If the Loop trolley doesn't get more money from St. Louis County taxpayers, the entire region's federal transit funding could be in jeopardy.
That's the doomsday scenario being claimed in a report from the St. Louis Business Journal this morning
. The weekly newspaper reports that Joe Edwards, the man behind the $51 million project, has been asking members of the St. Louis County Council for $500,000, saying the funds are necessary to complete the project.
The old-timey trolley — which would ferry tourists from the Delmar Loop to the Missouri History Museum using anachronistic tracks and overhead lines — has seen costs balloon to $51 million from the original $43 million budget. And while late 2016 was originally given as the start date for cars to begin operation, delays have pushed that back again
. To date, only a small portion of the tracks have been tested by actual trolley cars. And each car needs to log 300 miles of test runs before the real deal can begin.
When the RFT questioned the Loop Trolley Company about the state of the project last month
, Executive Director Kevin Barbeau would say only that "an unexpected delay in receiving critical parts for the refurbishment of the third trolley vehicle (a 1920s model built in Melbourne, Australia)" had pushed things back. Barbeau told the Business Journal
that it's a "custom-made part" and should be arriving by mid-September.
But that six-month delay to the schedule outlined in March could have serious consequences. The trolley is on pace to lose more than $500,000 this year, the Business Journal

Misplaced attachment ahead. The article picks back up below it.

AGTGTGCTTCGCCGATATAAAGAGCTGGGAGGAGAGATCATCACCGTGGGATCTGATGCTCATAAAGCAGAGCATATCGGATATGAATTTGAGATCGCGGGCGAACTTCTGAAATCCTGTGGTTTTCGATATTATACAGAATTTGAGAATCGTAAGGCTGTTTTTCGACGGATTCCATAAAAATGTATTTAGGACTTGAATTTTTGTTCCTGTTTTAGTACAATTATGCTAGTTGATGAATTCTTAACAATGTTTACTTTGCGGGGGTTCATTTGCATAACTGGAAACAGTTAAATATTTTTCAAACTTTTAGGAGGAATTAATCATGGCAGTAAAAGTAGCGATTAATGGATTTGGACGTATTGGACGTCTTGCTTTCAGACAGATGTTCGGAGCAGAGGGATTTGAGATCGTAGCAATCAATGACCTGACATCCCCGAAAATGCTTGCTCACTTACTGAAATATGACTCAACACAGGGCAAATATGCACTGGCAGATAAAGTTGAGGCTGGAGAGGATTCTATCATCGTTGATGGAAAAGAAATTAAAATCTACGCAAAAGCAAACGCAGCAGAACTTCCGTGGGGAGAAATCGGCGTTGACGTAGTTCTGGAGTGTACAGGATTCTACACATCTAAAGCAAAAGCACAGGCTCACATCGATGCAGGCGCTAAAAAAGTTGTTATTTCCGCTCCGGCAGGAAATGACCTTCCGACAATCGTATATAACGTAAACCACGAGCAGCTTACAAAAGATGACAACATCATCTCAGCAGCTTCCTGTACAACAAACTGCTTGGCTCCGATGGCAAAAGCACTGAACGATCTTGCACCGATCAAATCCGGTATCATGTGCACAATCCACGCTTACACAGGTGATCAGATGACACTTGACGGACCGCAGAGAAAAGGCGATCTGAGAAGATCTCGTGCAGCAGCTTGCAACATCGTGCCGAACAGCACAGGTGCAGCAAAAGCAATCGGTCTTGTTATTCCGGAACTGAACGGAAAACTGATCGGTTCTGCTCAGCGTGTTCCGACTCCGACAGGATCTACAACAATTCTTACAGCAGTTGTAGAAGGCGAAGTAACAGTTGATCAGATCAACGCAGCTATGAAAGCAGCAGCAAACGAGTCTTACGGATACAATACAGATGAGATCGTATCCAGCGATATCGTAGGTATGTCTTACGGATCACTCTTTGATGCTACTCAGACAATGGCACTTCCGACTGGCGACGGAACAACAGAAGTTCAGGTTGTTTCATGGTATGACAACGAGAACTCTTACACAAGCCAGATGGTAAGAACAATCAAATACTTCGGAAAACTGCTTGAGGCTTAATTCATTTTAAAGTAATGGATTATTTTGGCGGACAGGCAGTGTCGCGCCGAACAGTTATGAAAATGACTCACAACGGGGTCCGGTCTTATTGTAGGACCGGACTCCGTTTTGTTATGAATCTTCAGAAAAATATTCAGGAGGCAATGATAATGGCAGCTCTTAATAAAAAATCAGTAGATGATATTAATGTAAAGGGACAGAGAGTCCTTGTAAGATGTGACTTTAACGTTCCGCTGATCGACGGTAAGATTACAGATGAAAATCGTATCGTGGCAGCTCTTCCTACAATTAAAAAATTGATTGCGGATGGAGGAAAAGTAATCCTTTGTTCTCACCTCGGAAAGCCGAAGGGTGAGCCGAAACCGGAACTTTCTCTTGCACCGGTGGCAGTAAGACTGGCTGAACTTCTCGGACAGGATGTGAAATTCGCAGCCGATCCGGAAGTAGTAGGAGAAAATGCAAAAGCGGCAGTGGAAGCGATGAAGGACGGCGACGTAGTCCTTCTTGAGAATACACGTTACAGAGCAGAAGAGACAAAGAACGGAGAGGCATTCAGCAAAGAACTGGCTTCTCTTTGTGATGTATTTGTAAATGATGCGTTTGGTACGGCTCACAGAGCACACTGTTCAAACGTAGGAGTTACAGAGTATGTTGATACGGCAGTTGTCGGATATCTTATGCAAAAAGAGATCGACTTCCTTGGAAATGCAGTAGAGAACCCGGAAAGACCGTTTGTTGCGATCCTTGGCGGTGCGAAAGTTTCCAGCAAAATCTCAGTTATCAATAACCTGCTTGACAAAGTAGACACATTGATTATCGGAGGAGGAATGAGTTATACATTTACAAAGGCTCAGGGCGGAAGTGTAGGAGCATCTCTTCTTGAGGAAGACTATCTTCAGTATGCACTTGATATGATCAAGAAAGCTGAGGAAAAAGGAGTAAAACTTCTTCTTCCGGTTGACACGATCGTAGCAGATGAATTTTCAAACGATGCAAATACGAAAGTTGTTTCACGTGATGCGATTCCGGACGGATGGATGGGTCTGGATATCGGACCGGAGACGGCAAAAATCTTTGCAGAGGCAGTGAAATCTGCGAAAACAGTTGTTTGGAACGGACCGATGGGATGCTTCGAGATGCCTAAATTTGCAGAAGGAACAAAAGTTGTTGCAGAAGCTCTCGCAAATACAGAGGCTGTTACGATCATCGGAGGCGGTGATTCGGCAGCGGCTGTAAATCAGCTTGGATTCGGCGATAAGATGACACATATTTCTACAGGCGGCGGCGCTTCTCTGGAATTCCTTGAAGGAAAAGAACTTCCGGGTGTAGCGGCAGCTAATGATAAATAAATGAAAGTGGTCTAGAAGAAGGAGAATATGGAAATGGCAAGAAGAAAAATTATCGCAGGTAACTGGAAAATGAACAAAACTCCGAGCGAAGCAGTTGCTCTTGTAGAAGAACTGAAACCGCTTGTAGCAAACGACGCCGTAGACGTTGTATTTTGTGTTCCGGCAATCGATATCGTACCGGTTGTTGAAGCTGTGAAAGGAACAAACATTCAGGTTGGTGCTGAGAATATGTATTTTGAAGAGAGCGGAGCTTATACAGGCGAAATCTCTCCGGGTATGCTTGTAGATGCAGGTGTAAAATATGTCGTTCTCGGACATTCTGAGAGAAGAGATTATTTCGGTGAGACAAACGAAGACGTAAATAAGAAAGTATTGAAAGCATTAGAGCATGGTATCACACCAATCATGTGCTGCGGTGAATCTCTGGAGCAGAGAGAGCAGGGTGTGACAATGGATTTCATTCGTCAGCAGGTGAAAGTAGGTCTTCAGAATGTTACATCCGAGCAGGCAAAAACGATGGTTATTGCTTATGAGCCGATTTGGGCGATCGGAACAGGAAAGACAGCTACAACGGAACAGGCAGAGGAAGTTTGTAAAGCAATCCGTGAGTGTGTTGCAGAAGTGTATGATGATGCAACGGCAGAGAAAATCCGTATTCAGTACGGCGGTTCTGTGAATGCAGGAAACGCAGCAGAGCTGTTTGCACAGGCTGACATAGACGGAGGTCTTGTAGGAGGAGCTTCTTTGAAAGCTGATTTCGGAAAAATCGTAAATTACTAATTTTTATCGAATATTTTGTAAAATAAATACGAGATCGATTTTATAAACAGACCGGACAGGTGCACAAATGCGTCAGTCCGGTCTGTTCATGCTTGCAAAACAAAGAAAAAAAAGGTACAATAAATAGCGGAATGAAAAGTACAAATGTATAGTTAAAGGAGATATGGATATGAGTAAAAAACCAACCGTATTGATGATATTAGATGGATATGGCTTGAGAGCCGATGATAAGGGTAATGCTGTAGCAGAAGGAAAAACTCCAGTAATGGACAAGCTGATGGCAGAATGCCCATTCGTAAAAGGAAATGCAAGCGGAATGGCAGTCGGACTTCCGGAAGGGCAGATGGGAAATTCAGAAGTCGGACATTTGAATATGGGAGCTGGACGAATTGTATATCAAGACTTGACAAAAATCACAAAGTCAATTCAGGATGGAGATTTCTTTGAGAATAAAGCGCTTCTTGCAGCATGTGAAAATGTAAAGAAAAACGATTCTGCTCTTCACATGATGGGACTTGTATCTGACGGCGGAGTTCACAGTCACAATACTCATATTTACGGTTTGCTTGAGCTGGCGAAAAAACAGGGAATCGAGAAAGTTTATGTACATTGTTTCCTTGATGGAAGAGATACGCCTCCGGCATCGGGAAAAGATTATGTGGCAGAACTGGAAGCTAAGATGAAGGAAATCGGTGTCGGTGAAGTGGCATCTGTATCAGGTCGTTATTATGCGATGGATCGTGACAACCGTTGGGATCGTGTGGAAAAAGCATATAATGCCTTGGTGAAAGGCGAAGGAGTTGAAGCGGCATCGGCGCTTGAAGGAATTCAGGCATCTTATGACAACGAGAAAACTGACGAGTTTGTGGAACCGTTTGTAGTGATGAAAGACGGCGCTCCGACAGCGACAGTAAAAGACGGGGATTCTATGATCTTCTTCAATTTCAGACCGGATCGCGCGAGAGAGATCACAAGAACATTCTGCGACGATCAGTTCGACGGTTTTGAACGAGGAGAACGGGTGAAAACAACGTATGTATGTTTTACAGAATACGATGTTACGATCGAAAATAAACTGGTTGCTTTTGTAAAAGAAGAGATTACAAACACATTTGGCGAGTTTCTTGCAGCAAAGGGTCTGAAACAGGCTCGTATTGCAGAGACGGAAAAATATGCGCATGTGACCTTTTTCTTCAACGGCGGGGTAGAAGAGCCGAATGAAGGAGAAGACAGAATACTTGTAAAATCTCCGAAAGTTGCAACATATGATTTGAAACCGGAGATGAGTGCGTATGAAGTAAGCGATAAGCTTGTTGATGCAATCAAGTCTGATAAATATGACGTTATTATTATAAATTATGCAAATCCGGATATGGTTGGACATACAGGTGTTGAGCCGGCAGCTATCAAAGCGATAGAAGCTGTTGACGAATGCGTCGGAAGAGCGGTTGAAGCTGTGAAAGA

reports — a deficit that evaporates (at least on paper) once it can begin charging people $2 per ride.
And the feds, who have kicked in an estimated $34 million for the project, are eager to make sure they don't lose their investment.
The most chilling part of the Business Journal report
was this potential threat:
Edwards also said he has been told by Federal Transit Administration Regional Administrator Mokhtee Ahmad that if the trolley is not completed in the immediate future and does not operate successfully for the first three years, future federal funds for other St. Louis-area projects could go to other cities, the person said.
Ahmad said in an interview that the trolley needs additional funds for operations.
"If you look at the budget, I think they all realize that they need additional monies," Ahmad said. "We've come a long way with the capital and infrastructure, now we want to operate it."
Note that Ahmad is not pushing back on Edwards' claim about the entire region's success being tied to the trolley's completion/successful operation. Gulp.
St. Louis County has already kicked in $3 million for the project. The bulk of the remainder comes from a sales tax surcharge, voluntarily agreed upon by businesses in the trolley district. Edwards, who owns Blueberry Hill, the Pageant, Delmar Hall and many other successful concerns along Delmar, is a primary stakeholder among those businesses.
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